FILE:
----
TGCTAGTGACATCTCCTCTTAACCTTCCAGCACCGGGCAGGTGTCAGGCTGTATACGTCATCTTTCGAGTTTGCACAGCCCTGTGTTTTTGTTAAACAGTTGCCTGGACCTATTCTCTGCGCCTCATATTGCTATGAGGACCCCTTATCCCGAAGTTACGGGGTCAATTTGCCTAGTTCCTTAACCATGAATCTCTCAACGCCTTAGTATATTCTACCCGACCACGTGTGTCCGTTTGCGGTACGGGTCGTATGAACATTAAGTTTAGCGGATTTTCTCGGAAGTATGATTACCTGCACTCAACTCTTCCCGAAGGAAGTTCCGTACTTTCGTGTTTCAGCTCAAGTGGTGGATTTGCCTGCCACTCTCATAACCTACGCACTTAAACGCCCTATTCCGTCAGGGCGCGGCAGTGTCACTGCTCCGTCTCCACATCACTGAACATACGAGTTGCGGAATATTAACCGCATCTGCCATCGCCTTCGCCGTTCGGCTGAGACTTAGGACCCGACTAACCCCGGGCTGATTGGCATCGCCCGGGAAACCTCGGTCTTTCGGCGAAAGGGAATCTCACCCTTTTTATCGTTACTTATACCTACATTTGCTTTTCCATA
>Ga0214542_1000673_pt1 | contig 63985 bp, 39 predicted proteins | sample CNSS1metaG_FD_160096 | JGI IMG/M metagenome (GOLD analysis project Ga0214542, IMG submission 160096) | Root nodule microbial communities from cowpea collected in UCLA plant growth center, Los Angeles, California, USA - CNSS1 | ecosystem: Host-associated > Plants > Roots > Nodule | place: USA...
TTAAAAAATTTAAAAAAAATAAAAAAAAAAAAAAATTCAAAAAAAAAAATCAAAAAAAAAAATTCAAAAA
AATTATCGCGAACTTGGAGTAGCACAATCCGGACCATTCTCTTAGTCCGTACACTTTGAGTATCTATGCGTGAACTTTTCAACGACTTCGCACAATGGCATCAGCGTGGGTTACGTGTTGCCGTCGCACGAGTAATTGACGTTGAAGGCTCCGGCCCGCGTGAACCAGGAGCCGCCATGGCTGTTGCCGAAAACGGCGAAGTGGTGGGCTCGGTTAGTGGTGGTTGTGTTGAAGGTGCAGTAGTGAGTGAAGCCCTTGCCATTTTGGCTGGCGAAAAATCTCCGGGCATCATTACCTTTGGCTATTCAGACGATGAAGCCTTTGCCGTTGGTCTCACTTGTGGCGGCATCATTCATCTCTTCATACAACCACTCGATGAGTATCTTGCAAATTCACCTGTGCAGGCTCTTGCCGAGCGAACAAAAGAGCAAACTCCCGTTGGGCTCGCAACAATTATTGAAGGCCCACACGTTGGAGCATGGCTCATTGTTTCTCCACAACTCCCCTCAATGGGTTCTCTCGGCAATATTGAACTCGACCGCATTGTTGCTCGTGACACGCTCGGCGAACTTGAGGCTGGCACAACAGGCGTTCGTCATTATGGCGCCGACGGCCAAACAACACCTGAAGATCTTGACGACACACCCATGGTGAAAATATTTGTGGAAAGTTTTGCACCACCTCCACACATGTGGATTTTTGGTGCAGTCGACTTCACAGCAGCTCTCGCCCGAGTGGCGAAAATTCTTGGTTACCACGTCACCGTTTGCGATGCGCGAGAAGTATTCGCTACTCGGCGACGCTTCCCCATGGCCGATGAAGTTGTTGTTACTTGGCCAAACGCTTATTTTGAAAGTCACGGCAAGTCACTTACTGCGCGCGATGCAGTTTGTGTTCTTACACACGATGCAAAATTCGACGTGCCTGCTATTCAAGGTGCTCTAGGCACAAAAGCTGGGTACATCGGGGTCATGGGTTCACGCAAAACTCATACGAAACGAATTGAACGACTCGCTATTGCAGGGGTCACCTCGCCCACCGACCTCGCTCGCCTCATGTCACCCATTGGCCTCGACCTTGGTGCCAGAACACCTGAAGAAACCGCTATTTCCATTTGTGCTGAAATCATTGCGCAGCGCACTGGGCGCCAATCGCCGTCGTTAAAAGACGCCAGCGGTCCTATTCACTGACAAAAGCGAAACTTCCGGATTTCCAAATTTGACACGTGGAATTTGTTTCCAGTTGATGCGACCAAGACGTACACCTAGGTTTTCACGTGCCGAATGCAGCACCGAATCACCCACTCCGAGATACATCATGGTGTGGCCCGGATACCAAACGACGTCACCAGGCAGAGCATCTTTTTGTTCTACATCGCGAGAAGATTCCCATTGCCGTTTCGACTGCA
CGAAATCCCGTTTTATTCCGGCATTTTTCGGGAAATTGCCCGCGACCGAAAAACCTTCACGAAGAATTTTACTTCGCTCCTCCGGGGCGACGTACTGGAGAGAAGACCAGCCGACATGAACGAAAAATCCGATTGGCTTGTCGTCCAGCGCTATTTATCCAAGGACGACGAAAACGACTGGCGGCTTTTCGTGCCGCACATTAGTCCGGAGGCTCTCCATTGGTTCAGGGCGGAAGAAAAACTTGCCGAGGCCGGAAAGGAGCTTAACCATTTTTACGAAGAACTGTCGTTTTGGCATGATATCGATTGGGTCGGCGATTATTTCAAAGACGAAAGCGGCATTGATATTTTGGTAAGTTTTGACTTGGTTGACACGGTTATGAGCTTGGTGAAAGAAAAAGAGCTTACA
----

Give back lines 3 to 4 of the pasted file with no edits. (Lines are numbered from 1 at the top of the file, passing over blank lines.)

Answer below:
TTAAAAAATTTAAAAAAAATAAAAAAAAAAAAAAATTCAAAAAAAAAAATCAAAAAAAAAAATTCAAAAA
AATTATCGCGAACTTGGAGTAGCACAATCCGGACCATTCTCTTAGTCCGTACACTTTGAGTATCTATGCGTGAACTTTTCAACGACTTCGCACAATGGCATCAGCGTGGGTTACGTGTTGCCGTCGCACGAGTAATTGACGTTGAAGGCTCCGGCCCGCGTGAACCAGGAGCCGCCATGGCTGTTGCCGAAAACGGCGAAGTGGTGGGCTCGGTTAGTGGTGGTTGTGTTGAAGGTGCAGTAGTGAGTGAAGCCCTTGCCATTTTGGCTGGCGAAAAATCTCCGGGCATCATTACCTTTGGCTATTCAGACGATGAAGCCTTTGCCGTTGGTCTCACTTGTGGCGGCATCATTCATCTCTTCATACAACCACTCGATGAGTATCTTGCAAATTCACCTGTGCAGGCTCTTGCCGAGCGAACAAAAGAGCAAACTCCCGTTGGGCTCGCAACAATTATTGAAGGCCCACACGTTGGAGCATGGCTCATTGTTTCTCCACAACTCCCCTCAATGGGTTCTCTCGGCAATATTGAACTCGACCGCATTGTTGCTCGTGACACGCTCGGCGAACTTGAGGCTGGCACAACAGGCGTTCGTCATTATGGCGCCGACGGCCAAACAACACCTGAAGATCTTGACGACACACCCATGGTGAAAATATTTGTGGAAAGTTTTGCACCACCTCCACACATGTGGATTTTTGGTGCAGTCGACTTCACAGCAGCTCTCGCCCGAGTGGCGAAAATTCTTGGTTACCACGTCACCGTTTGCGATGCGCGAGAAGTATTCGCTACTCGGCGACGCTTCCCCATGGCCGATGAAGTTGTTGTTACTTGGCCAAACGCTTATTTTGAAAGTCACGGCAAGTCACTTACTGCGCGCGATGCAGTTTGTGTTCTTACACACGATGCAAAATTCGACGTGCCTGCTATTCAAGGTGCTCTAGGCACAAAAGCTGGGTACATCGGGGTCATGGGTTCACGCAAAACTCATACGAAACGAATTGAACGACTCGCTATTGCAGGGGTCACCTCGCCCACCGACCTCGCTCGCCTCATGTCACCCATTGGCCTCGACCTTGGTGCCAGAACACCTGAAGAAACCGCTATTTCCATTTGTGCTGAAATCATTGCGCAGCGCACTGGGCGCCAATCGCCGTCGTTAAAAGACGCCAGCGGTCCTATTCACTGACAAAAGCGAAACTTCCGGATTTCCAAATTTGACACGTGGAATTTGTTTCCAGTTGATGCGACCAAGACGTACACCTAGGTTTTCACGTGCCGAATGCAGCACCGAATCACCCACTCCGAGATACATCATGGTGTGGCCCGGATACCAAACGACGTCACCAGGCAGAGCATCTTTTTGTTCTACATCGCGAGAAGATTCCCATTGCCGTTTCGACTGCA